Multiple participants in ‘ner.manual’

I was looking for the possibility of opening multiple terminals simultaneously and defining different ports to deploy prodigy with different URLs.
Since we currently have 10,000 pieces of data, opening multiple prodigy apps at the same time would allow team members to work independently without being disturbed and increase overall efficiency.
I'm not sure where to look for a way to do this; thank you very much for considering answering my question.

Hi Echo,

is there a specific reason why you want to host Prodigy on multiple ports? You can also have multiple users annotate by hosting it on a singe port via multi-user sessions.

Is there a reason why this approach doesn't work for you? If so, could you elaborate?

Hi Vincent,
Thank you so much for your kind response. Following your instructions, I did find we can label multi-user during manual label the data; however, our project is a bit different.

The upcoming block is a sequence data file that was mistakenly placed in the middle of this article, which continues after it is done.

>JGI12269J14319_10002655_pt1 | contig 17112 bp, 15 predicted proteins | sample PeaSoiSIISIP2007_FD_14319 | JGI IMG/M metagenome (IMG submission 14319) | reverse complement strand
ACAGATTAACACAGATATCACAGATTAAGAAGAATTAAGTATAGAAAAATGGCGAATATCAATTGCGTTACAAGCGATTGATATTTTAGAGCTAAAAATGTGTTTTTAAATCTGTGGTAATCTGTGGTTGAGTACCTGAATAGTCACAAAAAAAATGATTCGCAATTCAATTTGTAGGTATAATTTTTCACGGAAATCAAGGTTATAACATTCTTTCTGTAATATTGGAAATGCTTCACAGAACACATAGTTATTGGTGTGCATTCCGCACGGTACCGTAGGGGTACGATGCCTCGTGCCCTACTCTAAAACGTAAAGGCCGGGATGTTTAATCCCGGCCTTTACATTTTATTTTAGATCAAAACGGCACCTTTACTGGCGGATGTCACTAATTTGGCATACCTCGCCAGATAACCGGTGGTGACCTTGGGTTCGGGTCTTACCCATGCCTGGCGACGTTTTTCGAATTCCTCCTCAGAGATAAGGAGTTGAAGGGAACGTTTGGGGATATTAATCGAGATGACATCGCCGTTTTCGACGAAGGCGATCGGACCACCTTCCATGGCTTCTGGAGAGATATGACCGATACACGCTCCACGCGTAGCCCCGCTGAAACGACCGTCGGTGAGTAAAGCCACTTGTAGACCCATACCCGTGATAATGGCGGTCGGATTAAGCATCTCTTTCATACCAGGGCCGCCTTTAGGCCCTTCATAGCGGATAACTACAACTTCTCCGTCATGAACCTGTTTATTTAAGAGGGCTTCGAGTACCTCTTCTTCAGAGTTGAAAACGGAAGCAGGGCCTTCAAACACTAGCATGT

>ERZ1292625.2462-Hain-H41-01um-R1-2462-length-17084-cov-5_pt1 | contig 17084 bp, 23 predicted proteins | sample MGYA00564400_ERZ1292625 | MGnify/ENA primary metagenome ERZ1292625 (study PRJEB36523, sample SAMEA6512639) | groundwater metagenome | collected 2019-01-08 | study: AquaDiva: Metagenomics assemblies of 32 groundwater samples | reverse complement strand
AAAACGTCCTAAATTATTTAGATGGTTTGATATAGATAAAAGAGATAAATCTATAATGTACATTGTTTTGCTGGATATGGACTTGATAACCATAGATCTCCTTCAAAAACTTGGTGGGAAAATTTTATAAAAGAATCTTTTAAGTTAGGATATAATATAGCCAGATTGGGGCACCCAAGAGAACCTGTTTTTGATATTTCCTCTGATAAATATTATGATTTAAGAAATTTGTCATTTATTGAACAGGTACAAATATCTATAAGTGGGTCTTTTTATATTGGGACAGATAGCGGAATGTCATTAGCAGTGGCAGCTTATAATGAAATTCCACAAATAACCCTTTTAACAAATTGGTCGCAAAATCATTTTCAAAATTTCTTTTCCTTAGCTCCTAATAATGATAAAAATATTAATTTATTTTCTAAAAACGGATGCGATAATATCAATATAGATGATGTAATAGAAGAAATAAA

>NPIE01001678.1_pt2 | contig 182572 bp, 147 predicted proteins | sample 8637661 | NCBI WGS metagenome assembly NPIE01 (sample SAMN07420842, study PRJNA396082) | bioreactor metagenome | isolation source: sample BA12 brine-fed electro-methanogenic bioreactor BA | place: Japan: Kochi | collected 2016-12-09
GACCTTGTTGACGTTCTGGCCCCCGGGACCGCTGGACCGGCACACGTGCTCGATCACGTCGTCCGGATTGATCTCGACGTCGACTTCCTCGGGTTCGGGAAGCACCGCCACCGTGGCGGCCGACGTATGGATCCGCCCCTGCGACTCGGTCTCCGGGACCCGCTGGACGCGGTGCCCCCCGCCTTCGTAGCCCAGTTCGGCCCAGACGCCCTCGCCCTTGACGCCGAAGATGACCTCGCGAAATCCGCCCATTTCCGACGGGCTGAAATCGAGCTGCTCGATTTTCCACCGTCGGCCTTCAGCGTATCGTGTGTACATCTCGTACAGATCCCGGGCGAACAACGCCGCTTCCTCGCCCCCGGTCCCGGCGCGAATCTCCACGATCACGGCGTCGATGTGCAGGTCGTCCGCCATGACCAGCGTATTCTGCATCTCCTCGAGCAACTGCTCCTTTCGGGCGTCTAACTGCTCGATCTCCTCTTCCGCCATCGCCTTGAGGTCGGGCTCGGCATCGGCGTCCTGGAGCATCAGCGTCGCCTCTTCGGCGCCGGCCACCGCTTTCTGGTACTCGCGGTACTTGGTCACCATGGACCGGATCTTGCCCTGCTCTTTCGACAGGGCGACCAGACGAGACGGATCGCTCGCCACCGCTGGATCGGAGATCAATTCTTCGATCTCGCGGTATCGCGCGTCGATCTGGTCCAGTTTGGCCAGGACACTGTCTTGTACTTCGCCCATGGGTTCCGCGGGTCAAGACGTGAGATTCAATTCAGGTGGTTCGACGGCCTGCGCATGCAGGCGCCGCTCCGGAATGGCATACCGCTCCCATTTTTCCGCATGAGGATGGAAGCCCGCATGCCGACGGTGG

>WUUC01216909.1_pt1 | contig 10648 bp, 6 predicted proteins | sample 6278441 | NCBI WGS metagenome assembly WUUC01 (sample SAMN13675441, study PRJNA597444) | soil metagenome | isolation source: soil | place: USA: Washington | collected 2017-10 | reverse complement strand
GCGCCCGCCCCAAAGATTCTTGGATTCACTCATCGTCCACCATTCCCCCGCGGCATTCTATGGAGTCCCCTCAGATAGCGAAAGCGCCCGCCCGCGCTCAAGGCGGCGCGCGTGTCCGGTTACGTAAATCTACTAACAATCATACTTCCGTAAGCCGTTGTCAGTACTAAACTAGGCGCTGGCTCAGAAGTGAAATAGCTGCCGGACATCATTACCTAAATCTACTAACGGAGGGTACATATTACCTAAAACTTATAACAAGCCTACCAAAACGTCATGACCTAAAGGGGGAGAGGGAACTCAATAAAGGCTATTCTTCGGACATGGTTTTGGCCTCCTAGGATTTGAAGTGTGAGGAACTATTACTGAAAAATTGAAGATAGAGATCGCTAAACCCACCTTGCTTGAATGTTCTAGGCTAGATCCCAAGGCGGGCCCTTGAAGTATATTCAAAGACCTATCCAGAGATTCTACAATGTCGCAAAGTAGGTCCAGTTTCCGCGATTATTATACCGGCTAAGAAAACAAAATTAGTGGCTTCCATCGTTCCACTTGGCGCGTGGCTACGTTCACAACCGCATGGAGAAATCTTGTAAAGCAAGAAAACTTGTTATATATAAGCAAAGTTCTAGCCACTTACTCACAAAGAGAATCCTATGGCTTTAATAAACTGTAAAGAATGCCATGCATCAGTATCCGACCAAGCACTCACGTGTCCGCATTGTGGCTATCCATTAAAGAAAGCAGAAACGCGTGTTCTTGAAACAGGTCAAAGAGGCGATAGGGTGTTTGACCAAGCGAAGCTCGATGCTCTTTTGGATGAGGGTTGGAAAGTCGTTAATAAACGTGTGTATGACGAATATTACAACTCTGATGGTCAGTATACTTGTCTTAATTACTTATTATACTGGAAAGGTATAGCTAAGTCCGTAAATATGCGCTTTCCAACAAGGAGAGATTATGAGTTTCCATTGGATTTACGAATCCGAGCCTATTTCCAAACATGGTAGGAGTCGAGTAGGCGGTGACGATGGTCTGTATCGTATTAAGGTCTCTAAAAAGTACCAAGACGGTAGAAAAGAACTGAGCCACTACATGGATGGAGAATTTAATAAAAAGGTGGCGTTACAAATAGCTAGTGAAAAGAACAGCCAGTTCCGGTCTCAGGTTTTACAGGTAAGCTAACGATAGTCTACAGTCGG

Our raw data are footnotes from different articles, so we activate prodigy for paper one and label the footnotes from first to the end, then we save the label, end the app, and start another one for paper two. So it was tough for our team to work freely. We were forced to differentiate time to mark manually instead of working simultaneously. We tried to have multiple people working on an activated app simultaneously, but it wasn't evident. Since we need to rely on the file reference for markup, the best way is to run separate files in a separate prodigy.
I'm unsure if I've clarified myself, but do you have any suggestions for a manual markup workflow? Or do you have any ideas for a solution? Thank you very much for taking the time to consider my request

Is it possible to share two examples that need annotating? It's also fine if the examples are unrelated to your domain, as long as they represent the annotation task. I think that you're describing something that should be possible without extra ports, but I want to make sure that we're talking about the same thing and it usually helps to work from a tangible example.

It might require a custom recipe though, but once you share examples for the task I'll gladly dive in :smiling_face: